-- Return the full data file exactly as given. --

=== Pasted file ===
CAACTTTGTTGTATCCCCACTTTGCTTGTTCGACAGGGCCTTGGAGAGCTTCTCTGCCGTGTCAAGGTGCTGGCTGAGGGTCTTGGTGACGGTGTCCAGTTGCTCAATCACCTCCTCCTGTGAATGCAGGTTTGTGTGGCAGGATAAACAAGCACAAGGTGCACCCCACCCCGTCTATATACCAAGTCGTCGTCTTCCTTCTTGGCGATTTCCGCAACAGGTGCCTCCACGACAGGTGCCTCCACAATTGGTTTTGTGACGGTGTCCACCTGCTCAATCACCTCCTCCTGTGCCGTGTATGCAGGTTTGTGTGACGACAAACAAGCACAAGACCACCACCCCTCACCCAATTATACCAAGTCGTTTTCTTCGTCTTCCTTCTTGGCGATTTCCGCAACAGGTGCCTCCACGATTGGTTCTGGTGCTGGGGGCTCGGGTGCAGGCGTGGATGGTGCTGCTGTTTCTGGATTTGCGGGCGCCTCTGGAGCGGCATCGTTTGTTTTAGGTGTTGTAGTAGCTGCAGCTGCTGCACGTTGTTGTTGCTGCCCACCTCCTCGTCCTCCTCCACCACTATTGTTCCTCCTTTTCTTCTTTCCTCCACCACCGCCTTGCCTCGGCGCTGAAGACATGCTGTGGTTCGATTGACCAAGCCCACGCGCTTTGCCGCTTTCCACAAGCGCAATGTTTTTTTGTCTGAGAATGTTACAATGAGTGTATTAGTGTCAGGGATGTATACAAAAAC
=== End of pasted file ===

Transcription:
CAACTTTGTTGTATCCCCACTTTGCTTGTTCGACAGGGCCTTGGAGAGCTTCTCTGCCGTGTCAAGGTGCTGGCTGAGGGTCTTGGTGACGGTGTCCAGTTGCTCAATCACCTCCTCCTGTGAATGCAGGTTTGTGTGGCAGGATAAACAAGCACAAGGTGCACCCCACCCCGTCTATATACCAAGTCGTCGTCTTCCTTCTTGGCGATTTCCGCAACAGGTGCCTCCACGACAGGTGCCTCCACAATTGGTTTTGTGACGGTGTCCACCTGCTCAATCACCTCCTCCTGTGCCGTGTATGCAGGTTTGTGTGACGACAAACAAGCACAAGACCACCACCCCTCACCCAATTATACCAAGTCGTTTTCTTCGTCTTCCTTCTTGGCGATTTCCGCAACAGGTGCCTCCACGATTGGTTCTGGTGCTGGGGGCTCGGGTGCAGGCGTGGATGGTGCTGCTGTTTCTGGATTTGCGGGCGCCTCTGGAGCGGCATCGTTTGTTTTAGGTGTTGTAGTAGCTGCAGCTGCTGCACGTTGTTGTTGCTGCCCACCTCCTCGTCCTCCTCCACCACTATTGTTCCTCCTTTTCTTCTTTCCTCCACCACCGCCTTGCCTCGGCGCTGAAGACATGCTGTGGTTCGATTGACCAAGCCCACGCGCTTTGCCGCTTTCCACAAGCGCAATGTTTTTTTGTCTGAGAATGTTACAATGAGTGTATTAGTGTCAGGGATGTATACAAAAAC